A special board meeting was called October 7th to get approval for mailing a fund request letter plus other building requirements.
On October 8th Bill Griffith came to my home with the contract for moving the building. He had reduced the price as promised from $8100.00 to $7500.00 and included the stipulation he would remove and then replace all the roof rafters for moving, supply all necessary insurance to cover the move, arrange for all permits and traffic control as needed, as well as contacting Florida Power Co., the telephone company and the city regarding any wires or other obstructions along the route. He asked Roy to go to Seven Springs with him to assist him in removing the roof rafters. Roy did this and they decided to cut four feet down on each rafter and dropping them down inside the house for moving. They could easily be spliced together then and put in place after they reached the park. Terms of contract called for one half the face amount payable before moving, the balance due after building was completed as per contract and in place in Sims Park. He also agreed to leave house standing on the steel beams in the park for fifteen days after moving, allowing Roy time to rebuild the brick pillars under the building which would be the foundation as it had been.
On October 9th Oswald Howland, a society member and attorney, met with Linda Elkin and myself to discuss terms of agreement to be made between the historical society and the Ace artists. He advised the best way would be to set up a joint bank account in a building fund. Two signatures should be required on a check. Three persons were appointed so there could always be two available. Appointees were Linda Elkin, Andrew Gregos and J. Obenreder. It was agreed that all fund raising monies would be deposited in this joint account but with each group continuing to have their own separate accounts as in their current bookkeeping systems by their elected treasurers. An audit would be made each year in May by an appointee from each group. It was also decided the first joint fund raiser would be a rummage sale in Sims Park at the club house on October 10th.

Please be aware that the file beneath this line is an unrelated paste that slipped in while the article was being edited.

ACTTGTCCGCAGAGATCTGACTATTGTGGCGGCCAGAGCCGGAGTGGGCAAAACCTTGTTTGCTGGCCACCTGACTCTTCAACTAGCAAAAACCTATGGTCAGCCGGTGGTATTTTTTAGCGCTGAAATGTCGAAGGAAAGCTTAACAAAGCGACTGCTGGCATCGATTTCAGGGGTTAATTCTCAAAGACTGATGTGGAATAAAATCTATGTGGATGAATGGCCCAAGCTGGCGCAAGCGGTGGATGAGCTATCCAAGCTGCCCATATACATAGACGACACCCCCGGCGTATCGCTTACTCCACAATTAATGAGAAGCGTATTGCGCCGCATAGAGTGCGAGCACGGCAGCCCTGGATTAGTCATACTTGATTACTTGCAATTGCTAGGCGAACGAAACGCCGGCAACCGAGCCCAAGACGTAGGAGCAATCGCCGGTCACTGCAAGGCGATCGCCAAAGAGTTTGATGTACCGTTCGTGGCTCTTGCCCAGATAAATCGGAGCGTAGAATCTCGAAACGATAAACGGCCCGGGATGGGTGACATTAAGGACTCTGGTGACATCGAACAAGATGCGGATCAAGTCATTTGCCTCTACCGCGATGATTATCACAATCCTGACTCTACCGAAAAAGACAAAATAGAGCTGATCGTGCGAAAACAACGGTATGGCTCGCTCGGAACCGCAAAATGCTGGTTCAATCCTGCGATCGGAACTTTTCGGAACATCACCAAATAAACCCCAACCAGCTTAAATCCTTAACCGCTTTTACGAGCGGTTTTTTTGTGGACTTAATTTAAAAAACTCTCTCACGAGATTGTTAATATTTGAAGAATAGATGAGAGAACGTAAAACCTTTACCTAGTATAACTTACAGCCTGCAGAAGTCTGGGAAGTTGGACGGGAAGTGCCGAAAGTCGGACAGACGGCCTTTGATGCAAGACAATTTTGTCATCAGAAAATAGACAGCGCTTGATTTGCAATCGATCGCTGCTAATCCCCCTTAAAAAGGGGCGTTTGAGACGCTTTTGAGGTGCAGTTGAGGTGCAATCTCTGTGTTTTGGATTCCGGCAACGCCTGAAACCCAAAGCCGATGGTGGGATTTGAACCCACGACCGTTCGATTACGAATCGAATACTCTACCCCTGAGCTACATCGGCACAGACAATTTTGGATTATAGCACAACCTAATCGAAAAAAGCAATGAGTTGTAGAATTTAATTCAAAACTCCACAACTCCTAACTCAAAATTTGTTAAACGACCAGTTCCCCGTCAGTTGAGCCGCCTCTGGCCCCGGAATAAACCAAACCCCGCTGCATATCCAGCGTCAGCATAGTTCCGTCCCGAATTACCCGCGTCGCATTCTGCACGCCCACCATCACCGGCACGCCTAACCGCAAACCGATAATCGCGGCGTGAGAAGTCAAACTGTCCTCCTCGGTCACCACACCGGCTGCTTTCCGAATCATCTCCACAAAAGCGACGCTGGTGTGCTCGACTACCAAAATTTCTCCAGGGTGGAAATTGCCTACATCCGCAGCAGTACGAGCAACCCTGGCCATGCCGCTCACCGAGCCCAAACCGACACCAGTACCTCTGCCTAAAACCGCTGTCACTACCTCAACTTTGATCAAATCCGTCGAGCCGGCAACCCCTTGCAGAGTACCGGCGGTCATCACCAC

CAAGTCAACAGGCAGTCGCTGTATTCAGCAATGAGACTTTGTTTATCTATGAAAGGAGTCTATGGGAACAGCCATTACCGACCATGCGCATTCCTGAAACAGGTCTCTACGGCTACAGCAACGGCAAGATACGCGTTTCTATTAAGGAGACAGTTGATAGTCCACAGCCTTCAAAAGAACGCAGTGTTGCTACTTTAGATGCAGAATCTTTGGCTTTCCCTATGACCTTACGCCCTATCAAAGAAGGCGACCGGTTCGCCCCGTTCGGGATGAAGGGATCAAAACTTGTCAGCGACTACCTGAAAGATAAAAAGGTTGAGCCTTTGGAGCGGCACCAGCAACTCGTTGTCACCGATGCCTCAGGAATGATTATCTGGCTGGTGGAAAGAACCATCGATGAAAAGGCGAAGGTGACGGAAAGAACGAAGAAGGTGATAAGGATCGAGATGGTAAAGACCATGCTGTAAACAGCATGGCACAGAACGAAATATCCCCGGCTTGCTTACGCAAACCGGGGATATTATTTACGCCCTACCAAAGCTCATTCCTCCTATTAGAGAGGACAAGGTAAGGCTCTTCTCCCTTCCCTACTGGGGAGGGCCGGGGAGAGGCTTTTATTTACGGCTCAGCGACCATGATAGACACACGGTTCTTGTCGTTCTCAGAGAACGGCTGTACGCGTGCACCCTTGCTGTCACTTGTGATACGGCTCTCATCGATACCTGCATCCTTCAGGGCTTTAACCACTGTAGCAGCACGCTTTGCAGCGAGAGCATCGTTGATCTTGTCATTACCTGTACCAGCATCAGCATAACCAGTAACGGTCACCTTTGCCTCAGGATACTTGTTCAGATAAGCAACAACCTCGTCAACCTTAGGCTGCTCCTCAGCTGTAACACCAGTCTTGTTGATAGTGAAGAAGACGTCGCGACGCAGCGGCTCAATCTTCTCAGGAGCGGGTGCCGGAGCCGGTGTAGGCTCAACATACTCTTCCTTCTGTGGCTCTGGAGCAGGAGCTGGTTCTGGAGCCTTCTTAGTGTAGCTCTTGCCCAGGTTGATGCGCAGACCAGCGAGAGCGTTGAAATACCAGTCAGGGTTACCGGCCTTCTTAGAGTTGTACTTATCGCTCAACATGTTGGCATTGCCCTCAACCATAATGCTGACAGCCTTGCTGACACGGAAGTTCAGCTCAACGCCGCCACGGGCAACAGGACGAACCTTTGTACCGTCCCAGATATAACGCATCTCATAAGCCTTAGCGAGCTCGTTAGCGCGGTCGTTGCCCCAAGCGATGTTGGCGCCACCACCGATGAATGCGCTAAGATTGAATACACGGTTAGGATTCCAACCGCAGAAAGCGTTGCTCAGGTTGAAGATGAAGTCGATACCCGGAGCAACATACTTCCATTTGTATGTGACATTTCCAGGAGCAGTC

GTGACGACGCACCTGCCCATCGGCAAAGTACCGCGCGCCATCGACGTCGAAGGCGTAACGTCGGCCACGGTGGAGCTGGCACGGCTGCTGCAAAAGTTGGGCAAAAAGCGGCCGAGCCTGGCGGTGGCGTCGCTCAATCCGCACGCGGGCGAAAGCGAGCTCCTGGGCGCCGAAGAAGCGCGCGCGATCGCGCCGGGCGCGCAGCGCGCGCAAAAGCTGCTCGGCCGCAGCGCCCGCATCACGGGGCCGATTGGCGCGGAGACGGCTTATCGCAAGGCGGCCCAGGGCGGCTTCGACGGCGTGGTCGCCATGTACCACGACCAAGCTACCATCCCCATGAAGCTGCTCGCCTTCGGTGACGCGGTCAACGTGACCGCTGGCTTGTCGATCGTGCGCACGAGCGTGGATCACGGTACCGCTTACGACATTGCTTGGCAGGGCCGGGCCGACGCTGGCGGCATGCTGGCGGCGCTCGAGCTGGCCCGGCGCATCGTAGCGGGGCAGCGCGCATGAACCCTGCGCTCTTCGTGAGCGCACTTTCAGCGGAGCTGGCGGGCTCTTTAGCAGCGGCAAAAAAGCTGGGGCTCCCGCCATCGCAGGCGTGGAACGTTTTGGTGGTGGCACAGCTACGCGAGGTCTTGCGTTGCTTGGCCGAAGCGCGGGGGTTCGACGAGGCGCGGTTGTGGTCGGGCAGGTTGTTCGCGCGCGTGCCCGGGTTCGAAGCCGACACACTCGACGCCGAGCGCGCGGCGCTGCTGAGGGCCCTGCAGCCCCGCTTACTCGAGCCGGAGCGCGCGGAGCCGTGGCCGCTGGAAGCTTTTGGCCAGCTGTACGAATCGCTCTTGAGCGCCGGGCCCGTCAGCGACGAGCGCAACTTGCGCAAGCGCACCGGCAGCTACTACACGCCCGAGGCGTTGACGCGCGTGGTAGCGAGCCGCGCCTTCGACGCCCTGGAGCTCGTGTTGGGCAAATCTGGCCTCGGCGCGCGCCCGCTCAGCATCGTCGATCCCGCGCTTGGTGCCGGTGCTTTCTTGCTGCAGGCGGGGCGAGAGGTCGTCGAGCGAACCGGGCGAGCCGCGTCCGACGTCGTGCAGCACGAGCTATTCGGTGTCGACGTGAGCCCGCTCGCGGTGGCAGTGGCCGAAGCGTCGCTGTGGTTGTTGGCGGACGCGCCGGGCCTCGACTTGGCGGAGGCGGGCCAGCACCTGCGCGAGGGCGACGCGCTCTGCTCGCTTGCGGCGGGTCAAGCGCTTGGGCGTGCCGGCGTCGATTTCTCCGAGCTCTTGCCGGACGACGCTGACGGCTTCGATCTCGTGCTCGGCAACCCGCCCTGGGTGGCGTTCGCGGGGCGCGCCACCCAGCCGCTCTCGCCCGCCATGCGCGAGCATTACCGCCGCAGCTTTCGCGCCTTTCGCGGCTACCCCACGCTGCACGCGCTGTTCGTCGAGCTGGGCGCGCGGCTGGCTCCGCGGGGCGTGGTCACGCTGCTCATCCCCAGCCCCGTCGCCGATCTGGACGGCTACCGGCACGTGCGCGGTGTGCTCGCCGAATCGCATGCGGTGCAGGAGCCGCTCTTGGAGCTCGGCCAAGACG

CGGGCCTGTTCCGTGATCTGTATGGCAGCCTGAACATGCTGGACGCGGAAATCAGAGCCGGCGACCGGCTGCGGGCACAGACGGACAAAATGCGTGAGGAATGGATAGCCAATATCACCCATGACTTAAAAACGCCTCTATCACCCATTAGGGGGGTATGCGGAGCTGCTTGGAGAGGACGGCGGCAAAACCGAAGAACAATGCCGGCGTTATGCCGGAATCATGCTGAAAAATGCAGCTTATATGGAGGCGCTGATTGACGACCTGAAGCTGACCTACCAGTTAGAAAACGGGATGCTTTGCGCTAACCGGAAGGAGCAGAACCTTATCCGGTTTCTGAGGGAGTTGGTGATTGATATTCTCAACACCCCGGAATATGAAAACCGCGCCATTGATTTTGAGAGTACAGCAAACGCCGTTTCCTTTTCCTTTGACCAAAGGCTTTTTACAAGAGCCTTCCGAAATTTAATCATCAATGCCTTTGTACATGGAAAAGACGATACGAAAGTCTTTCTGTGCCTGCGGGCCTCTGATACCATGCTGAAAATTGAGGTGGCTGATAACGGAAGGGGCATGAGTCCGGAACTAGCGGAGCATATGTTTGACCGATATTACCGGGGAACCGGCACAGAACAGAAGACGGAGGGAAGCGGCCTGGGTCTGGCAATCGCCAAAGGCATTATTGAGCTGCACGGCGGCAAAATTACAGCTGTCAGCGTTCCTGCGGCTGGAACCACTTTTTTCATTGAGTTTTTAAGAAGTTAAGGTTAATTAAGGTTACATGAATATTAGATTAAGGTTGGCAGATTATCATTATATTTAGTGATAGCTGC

Members began gathering at 8:30 a.m., October 10th, to get set up for the sale. The artists had many craft items, dolls, pottery etc., mostly new items and they wanted to sell them outdoors separate from the rummage sale inside the clubhouse. They also decided all the sale funds derived from their portion of the sale would go in their own treasury. The bulk of the items sold inside were contributions of society members. Total from sales came to $322.48 which was deposited in the joint building fund account. Kathleen Strode had spent the day donating her talents to portrait sketches netting $33.00 which she added to the building fund account.
The building fund account was opened October 10th at Barnett Bank. Each group initially deposited $4000.00 plus the $355.48 derived from the park rummage sale.
Bill Griffith, the house mover, was paid the initial amount of $3,750.00, one half the contract amount, on October 14th, 1981.
On October 15th I kept an appointment with City Manager Gallagher for further discussion of park area plans. The city currently had $2500.00 budgeted for park improvement. Landscaping by the Gulf High School Agriculture class was discussed and I was placed on the council agenda to present plans and update the council on our project.
Norma Nelson completed the printing of 500 copies of a fund appeal to be mailed to various businesses and others. Mary Leitch, Betty Sabo, Pauline Matthews, Loretta Butler, met at my home to address envelopes preparatory to mailing. We were able to address and stuff only 300 in one evening.
City Manager Gallagher phoned requesting a delay in moving the building for several days due to a scheduled antique car show in the park. I immediately called the house mover arranging for a later date. He said it would not inconvenience him as he had a job to do in Brooksville.
Several members had gathered at the Hacienda Hotel to celebrate the occasion. Mike Battista, the hotel owner, made a platter of snacks; weenies wrapped in dough and baked, bowls of pretzels and of course someone purchased a couple bottles of champagne to toast the beginning of a new venture – now on the road – so to speak. Spirits were only slightly dampened by the rain.
But as it turned out the delay was longer than expected as the mover had difficulty getting the necessary county personnel to take down two overhead street lights – the traffic light at Bank Street and the one at the Highway 19 intersection – were too low for the building to pass under.
Consequently it was October 28th before the move was to be completed. As I watched the house being moved up Bank Street I overheard a gentlemen comment, “Whoever had the gall to bring such a disreputable shack into the park.” Another said, “Boy – somebody should torch a match to that pile of rubbish.” I must admit it certainly did look worthless and impossible. As they reached the park one chinaberry tree had to be cut down – we promised to replace it, which we did soon after. By 11:30 that night the old building was in place. I certainly sighed in relief but this was only the first step in a long project.